Tech Talk: Takeaways from Bisnow NorCal Healthcare Summit
Taylor Design Talks Patient-Centric Environments at NorCal Event
Bisnow’s Northern California Healthcare Summit was rich with Taylor Design contributors. Project Director and Sacramento Office Leader Caitlin Stevenson was a panelist in a session titled “Pioneering Patient-Centric Environments: Navigating Contemporary Challenges in Healthcare Development,” while Matt Johnson, Principal and Northern California Regional Director, served as moderator for “Reshaping Healthcare Spaces for Tomorrow’s Needs.”
The morning centered around important trends affecting the healthcare industry including:
Meeting the challenge of rising construction costs coupled with limited project funding – At a time when capital is expensive and can be difficult to come by, many healthcare providers are looking for creative strategies to meet their growing demand for accessible and timely healthcare. When asked how organizations might address these current conditions, Caitlin noted that an effective way to manage construction costs is sometimes to build less. “By employing a data-driven approach to decision-making, just like our clients do in every other facet of their businesses, healthcare organizations can lower costs by not overplanning or building what they don’t need,” she said. “There is a natural impulse to overcompensate when there are perceptions of inadequate capacity. Stress is a powerful motivator, and there’s a tendency to try to build your way out of the problem. Data can be a useful counterbalance to the perceptions of staff on the front lines – to ensure you build the right thing, at the right size, at the right time.”
Maintaining a patient-centered design focus – Many conversations during the day reinforced how good design – at every touch point – can create the most positive experience for the patient. Some examples that were discussed were:
- Autonomy. Asked about key principles and priorities to ensure the best patient experience, Caitlin referenced the benefits of autonomy. “Patients are more comfortable when given a choice of how to interact with the built environment. It could be as simple as choosing their preferred seating arrangement in the waiting area, or the option to select the music or lighting during an MRI scan. If you can give patients some degree of control over their environment during an experience in which they may otherwise feel vulnerable or helpless, it can be a very powerful thing.”
- Privacy. The session that Matt moderated included a discussion about the importance of patient privacy, including during the often-overlooked telehealth visits. “As telehealth is becoming way more prevalent, it’s important that patients get a sense of privacy on the clinical side. They don’t want to feel like their provider is sitting in a big physician corral or call center. We need to design spaces that allow staff to do their best work and meet expectations for patient privacy, even when the patient and provider aren’t together,” he said.
- Continuity. Caitlin also discussed how continuity of care engenders trust. “A patient might arrive for a solo visit, or they may be frequenting multiple facilities within the same health network. Ensuring that the physical environment is aligned with the health system’s brand creates a sense of familiarity, of knowing what to expect when you walk through the doors. It enhances the perception that this health care facility where they are about to receive care is part of something bigger and well organized, and this builds trust.”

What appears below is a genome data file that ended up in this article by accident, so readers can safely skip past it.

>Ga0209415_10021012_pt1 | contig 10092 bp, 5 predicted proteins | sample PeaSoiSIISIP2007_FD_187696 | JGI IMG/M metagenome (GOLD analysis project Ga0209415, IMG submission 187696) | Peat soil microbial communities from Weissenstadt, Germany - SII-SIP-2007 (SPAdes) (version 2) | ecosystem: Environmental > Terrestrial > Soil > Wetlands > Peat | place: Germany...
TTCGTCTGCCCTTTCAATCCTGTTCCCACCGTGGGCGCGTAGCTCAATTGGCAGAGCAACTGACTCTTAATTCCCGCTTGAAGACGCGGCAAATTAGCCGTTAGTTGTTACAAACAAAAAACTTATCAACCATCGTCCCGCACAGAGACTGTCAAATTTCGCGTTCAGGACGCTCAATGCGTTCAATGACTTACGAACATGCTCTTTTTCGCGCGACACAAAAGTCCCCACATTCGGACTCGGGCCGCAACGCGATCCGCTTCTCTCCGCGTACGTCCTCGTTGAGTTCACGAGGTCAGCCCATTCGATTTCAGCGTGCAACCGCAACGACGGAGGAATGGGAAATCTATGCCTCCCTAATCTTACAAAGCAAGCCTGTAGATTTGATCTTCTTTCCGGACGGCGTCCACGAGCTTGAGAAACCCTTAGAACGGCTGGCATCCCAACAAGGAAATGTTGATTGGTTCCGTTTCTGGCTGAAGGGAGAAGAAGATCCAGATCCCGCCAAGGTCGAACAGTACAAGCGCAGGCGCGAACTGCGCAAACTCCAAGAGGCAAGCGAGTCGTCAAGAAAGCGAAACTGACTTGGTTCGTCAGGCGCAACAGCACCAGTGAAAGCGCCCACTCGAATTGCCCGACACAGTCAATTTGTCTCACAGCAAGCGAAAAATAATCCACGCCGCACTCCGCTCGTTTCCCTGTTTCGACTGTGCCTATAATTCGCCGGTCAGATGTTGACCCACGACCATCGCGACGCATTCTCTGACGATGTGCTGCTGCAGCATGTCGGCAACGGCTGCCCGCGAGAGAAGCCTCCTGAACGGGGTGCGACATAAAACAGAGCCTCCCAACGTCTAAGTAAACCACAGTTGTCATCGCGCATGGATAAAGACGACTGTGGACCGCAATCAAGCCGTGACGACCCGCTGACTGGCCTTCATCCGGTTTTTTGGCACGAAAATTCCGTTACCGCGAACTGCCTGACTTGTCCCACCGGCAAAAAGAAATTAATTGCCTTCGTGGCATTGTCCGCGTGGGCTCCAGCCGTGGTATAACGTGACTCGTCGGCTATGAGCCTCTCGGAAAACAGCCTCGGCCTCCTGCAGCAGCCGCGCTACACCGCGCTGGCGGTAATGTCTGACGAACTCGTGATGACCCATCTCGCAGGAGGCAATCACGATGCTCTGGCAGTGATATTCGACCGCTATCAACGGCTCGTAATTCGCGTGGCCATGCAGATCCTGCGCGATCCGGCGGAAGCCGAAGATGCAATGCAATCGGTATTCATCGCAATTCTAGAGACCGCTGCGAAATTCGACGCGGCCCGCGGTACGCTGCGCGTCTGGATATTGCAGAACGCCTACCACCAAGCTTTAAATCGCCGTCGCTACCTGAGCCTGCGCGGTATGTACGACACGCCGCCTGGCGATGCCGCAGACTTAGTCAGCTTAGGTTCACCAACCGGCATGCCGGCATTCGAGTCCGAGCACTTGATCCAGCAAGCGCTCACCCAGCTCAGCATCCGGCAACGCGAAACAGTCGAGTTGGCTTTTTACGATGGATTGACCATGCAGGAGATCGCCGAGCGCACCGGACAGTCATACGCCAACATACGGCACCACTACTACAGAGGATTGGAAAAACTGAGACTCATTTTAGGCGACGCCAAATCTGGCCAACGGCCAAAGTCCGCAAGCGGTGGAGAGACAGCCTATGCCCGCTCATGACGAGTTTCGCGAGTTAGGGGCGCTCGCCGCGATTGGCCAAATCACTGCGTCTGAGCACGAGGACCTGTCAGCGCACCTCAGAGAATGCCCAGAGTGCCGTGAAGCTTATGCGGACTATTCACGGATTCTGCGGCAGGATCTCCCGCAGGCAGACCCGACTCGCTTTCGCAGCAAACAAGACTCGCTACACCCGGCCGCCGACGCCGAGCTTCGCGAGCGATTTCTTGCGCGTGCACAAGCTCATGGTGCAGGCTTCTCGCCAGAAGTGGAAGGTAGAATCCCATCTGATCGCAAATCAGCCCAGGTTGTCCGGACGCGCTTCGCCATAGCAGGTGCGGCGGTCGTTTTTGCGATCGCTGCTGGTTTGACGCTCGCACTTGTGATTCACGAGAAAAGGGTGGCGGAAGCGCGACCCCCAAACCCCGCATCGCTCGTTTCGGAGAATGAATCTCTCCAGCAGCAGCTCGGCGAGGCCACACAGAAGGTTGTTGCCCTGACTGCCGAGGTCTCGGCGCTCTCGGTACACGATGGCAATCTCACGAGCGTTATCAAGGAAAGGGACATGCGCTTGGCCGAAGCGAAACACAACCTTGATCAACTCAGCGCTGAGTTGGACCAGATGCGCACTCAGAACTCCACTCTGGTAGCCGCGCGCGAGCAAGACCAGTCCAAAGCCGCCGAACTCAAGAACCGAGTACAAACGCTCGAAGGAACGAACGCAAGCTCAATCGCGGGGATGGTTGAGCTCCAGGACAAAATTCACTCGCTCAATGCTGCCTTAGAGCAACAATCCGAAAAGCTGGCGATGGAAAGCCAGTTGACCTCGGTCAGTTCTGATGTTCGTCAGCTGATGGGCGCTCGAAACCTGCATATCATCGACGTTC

Matt’s session addressed the issue of continuity as well. “A patient’s experience begins as soon as they google search the facility,” he says. “It may start on the website, but will continue all along the way – from how they’re received when they park, how they’re treated during care, and afterward during the billing and reimbursement process. Healthcare systems need to think beyond a single event or encounter. To the patient, the experience is the entire interaction with the facility, the organization, the people and the process.”
The Bisnow Northern California Healthcare Summit took place on November 16 at the Hyatt Regency San Francisco. Its theme was exploring patient-centric developments, evolving delivery models, market trends, and the future of healthcare spaces.
Caitlin Stevenson, AIA, ASSOC. DBIA, EDAC, is a project director and the Sacramento office leader for Taylor Design. Her particular specialty in complex healthcare projects stems from years of experience with a wide variety of project types and scales – ranging from campus-wide master planning projects, to phased inpatient renovations within active hospital departments, to new ground-up construction, and outpatient clinic renovations. Passionate about the application of rigorous design methodology to improve the end-user experience and patient outcomes, her recent work has focused on long-range planning efforts, guiding organizations through a strategic analysis of future facility and space needs to correspond with their projected clinical growth.
Having started his healthcare architecture career in his late teens, Matt Johnson’s, AIA, PMP, LEED AP BD+C, experience runs the gamut. From 3D visualization modeling to facility assessments to construction administration, he has worked for a variety of healthcare providers throughout California. He brings a passion for creating spaces to heal the mind and body through the application of Lean philosophy, Agile software tenets, and human-centered design to every effort on which he is involved. A founding member of the AIA-AAH Healthcare Essentials committee, he has been a speaker at Healthcare Facilities Symposium, is a certified Project Management Professional, and leads the Project Management Quality group at Taylor Design.